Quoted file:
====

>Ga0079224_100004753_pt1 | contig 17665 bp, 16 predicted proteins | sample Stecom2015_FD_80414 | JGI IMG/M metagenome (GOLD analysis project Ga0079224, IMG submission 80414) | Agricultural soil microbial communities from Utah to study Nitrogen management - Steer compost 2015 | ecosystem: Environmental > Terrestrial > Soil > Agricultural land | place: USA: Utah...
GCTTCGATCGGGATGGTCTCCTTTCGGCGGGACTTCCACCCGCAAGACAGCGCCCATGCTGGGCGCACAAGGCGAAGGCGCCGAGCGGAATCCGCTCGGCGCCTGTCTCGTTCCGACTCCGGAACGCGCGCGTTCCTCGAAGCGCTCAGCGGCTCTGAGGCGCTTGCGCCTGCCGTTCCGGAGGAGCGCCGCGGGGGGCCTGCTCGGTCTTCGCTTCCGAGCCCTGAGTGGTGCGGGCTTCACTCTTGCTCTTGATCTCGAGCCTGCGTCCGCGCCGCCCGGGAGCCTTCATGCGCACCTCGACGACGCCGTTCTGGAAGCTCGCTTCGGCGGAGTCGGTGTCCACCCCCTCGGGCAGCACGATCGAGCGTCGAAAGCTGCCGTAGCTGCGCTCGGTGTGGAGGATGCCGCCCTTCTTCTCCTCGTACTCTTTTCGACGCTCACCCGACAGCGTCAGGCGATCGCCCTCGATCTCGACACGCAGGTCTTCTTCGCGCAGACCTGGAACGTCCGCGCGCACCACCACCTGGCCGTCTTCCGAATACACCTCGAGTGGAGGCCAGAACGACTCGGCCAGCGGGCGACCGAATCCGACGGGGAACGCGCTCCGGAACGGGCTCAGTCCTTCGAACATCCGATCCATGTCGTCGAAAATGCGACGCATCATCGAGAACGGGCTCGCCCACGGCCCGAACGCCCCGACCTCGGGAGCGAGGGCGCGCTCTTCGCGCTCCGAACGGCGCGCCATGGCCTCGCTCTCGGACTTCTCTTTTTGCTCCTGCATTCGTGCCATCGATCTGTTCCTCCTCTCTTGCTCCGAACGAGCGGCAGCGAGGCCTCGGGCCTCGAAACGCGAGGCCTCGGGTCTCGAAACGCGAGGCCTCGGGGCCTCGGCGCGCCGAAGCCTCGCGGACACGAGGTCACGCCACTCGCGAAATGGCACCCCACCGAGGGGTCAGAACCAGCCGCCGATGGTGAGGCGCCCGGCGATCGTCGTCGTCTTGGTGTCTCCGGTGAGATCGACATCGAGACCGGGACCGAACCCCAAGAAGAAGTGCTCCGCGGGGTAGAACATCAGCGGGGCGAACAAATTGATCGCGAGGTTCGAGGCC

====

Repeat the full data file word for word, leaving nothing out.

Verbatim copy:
>Ga0079224_100004753_pt1 | contig 17665 bp, 16 predicted proteins | sample Stecom2015_FD_80414 | JGI IMG/M metagenome (GOLD analysis project Ga0079224, IMG submission 80414) | Agricultural soil microbial communities from Utah to study Nitrogen management - Steer compost 2015 | ecosystem: Environmental > Terrestrial > Soil > Agricultural land | place: USA: Utah...
GCTTCGATCGGGATGGTCTCCTTTCGGCGGGACTTCCACCCGCAAGACAGCGCCCATGCTGGGCGCACAAGGCGAAGGCGCCGAGCGGAATCCGCTCGGCGCCTGTCTCGTTCCGACTCCGGAACGCGCGCGTTCCTCGAAGCGCTCAGCGGCTCTGAGGCGCTTGCGCCTGCCGTTCCGGAGGAGCGCCGCGGGGGGCCTGCTCGGTCTTCGCTTCCGAGCCCTGAGTGGTGCGGGCTTCACTCTTGCTCTTGATCTCGAGCCTGCGTCCGCGCCGCCCGGGAGCCTTCATGCGCACCTCGACGACGCCGTTCTGGAAGCTCGCTTCGGCGGAGTCGGTGTCCACCCCCTCGGGCAGCACGATCGAGCGTCGAAAGCTGCCGTAGCTGCGCTCGGTGTGGAGGATGCCGCCCTTCTTCTCCTCGTACTCTTTTCGACGCTCACCCGACAGCGTCAGGCGATCGCCCTCGATCTCGACACGCAGGTCTTCTTCGCGCAGACCTGGAACGTCCGCGCGCACCACCACCTGGCCGTCTTCCGAATACACCTCGAGTGGAGGCCAGAACGACTCGGCCAGCGGGCGACCGAATCCGACGGGGAACGCGCTCCGGAACGGGCTCAGTCCTTCGAACATCCGATCCATGTCGTCGAAAATGCGACGCATCATCGAGAACGGGCTCGCCCACGGCCCGAACGCCCCGACCTCGGGAGCGAGGGCGCGCTCTTCGCGCTCCGAACGGCGCGCCATGGCCTCGCTCTCGGACTTCTCTTTTTGCTCCTGCATTCGTGCCATCGATCTGTTCCTCCTCTCTTGCTCCGAACGAGCGGCAGCGAGGCCTCGGGCCTCGAAACGCGAGGCCTCGGGTCTCGAAACGCGAGGCCTCGGGGCCTCGGCGCGCCGAAGCCTCGCGGACACGAGGTCACGCCACTCGCGAAATGGCACCCCACCGAGGGGTCAGAACCAGCCGCCGATGGTGAGGCGCCCGGCGATCGTCGTCGTCTTGGTGTCTCCGGTGAGATCGACATCGAGACCGGGACCGAACCCCAAGAAGAAGTGCTCCGCGGGGTAGAACATCAGCGGGGCGAACAAATTGATCGCGAGGTTCGAGGCC